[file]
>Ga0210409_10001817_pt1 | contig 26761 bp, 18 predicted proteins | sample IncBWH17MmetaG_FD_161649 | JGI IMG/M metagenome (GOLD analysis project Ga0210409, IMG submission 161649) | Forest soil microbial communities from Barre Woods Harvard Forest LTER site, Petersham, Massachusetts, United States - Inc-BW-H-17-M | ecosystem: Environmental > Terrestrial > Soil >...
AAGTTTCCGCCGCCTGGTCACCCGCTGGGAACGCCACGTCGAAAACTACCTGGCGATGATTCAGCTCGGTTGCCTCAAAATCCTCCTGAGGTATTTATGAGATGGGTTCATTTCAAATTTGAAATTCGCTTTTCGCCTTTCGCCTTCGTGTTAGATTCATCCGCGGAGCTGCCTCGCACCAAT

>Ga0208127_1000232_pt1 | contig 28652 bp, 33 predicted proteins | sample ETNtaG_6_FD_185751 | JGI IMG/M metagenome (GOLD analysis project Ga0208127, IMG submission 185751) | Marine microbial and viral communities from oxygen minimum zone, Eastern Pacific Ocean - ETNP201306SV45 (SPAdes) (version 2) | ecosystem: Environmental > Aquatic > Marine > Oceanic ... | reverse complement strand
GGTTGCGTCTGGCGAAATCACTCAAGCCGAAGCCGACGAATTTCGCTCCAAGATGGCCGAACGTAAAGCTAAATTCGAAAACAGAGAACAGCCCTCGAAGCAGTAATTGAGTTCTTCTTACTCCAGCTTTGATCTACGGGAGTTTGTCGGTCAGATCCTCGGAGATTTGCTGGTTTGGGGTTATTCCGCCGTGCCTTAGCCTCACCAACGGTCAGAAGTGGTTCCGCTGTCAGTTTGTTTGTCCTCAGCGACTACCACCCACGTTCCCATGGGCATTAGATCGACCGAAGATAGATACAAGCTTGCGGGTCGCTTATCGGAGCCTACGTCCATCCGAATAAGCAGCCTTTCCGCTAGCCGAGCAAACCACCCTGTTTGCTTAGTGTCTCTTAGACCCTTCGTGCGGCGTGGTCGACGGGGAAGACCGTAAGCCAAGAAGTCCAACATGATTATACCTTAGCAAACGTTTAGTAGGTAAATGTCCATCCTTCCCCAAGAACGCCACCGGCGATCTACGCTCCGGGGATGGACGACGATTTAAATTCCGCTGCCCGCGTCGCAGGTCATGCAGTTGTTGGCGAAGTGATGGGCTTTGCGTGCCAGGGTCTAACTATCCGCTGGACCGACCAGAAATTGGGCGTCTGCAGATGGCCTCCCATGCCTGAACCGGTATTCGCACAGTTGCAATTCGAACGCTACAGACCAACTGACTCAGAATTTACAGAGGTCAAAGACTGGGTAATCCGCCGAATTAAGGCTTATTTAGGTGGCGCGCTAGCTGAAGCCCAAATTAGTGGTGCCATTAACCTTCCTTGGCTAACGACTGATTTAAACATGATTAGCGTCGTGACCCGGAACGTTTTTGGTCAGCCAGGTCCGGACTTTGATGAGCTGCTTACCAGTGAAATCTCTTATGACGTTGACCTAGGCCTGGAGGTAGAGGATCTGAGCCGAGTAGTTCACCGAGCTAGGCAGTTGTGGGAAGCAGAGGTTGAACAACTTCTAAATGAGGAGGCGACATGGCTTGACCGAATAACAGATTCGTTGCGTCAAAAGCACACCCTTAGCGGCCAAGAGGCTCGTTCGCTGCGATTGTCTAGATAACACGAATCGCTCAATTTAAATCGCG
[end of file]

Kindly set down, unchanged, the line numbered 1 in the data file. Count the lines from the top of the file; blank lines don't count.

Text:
>Ga0210409_10001817_pt1 | contig 26761 bp, 18 predicted proteins | sample IncBWH17MmetaG_FD_161649 | JGI IMG/M metagenome (GOLD analysis project Ga0210409, IMG submission 161649) | Forest soil microbial communities from Barre Woods Harvard Forest LTER site, Petersham, Massachusetts, United States - Inc-BW-H-17-M | ecosystem: Environmental > Terrestrial > Soil >...